Do you believe in rock 'n' roll? Or to be more succinct, can music save your mortal soul? Ask the nine Canadians in Godspeed You Black Emperor!, and they'll probably give you a quizzical look, turn to each other, nod in apocalyptic agreement, then proceed to blow your brains out. And they'll take 45 minutes to do it. And you'll love it. That is to say, yes. And yes. That's the best, most valuable virtue of the enigmatic Montreal band's music, a shape-shifting soup of soundtrack drift, rock propulsion, pop temerity, and new-classical rigor: the resurrection of virgin ideas about musical transcendence. For here we have a hunk of silicon more steeped in human fluids and feeling than even Radiohead's latest effort. Don't get me wrong: I adore Kid A, but Lift Yr. Skinny Fists Like Antennas to Heaven!, Godspeed's second full-length, is closer to the hum inside my veins -- a resolutely humanist space-rock, the hemp to Thom Yorke's plastic, the Close Encounters to his 2001.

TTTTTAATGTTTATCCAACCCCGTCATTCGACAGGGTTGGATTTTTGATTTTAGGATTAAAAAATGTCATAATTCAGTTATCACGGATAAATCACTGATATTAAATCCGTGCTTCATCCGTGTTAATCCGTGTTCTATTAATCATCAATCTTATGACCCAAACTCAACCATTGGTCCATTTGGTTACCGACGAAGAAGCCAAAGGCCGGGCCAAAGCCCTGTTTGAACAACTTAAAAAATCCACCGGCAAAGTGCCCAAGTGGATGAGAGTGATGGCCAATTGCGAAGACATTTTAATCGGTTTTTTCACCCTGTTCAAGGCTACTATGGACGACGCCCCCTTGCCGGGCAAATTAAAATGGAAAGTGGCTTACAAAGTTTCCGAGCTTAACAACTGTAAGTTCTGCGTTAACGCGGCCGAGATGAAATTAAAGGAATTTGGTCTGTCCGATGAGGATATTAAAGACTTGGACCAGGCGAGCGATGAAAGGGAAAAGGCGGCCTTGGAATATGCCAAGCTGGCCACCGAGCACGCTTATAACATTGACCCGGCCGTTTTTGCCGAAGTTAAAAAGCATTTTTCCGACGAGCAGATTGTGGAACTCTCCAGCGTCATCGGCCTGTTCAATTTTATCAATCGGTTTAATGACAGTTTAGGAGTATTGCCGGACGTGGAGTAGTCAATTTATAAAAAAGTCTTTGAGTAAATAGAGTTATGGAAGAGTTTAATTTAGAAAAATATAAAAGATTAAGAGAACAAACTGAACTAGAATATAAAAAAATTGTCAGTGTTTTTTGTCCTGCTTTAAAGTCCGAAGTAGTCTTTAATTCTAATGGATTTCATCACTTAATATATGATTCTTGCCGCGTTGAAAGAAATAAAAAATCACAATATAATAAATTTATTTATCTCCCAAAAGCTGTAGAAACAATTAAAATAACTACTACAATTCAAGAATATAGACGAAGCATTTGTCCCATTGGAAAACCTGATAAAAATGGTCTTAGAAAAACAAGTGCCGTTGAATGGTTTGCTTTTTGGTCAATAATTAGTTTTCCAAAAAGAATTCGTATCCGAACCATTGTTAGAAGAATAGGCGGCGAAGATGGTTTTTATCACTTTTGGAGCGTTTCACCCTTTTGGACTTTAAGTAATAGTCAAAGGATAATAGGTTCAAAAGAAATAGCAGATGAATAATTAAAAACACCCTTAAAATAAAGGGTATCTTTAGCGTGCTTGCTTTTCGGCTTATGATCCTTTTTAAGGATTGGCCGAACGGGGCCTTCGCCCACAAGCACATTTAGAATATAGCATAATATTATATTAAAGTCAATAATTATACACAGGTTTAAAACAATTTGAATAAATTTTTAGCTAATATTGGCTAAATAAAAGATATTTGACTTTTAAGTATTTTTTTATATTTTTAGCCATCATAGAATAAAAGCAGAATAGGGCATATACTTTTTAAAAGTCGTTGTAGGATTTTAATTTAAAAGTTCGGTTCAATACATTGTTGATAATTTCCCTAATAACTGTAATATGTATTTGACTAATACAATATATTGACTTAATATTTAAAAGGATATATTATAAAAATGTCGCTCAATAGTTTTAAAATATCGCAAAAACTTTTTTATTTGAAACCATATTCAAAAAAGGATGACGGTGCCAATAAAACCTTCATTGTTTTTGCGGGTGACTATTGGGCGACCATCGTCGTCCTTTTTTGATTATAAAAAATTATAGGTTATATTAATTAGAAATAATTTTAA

That's due, of course, in large part to the fact that Godspeed still uses real instruments, relics Yorke seemingly tired of after the OK Computer avalanche. But here they sound as interstellar as Kid A's microchips, heaving and swelling and bellowing and kissing, searching hard for impossible answers to impossible questions. Like...? Um, hard to say: "We're trying maybe to tell a story sometimes of where we're at," they told English paper New Musical Express last year in a rare interview. OK, then. Right. I see. But you really do see when it all collides around your head, as it does about 20 minutes into "Sleep," the first piece on the second of these two discs, electric guitars sending bloody, reverb-drenched valentines to a faraway string section over the mighty pounding of a cavalry marching a few leagues below. Cause and effect slip away at that moment, as Godspeed reaches for the light at the end of its tunnel: We may be a generation lost in space, but here we are, all in one place.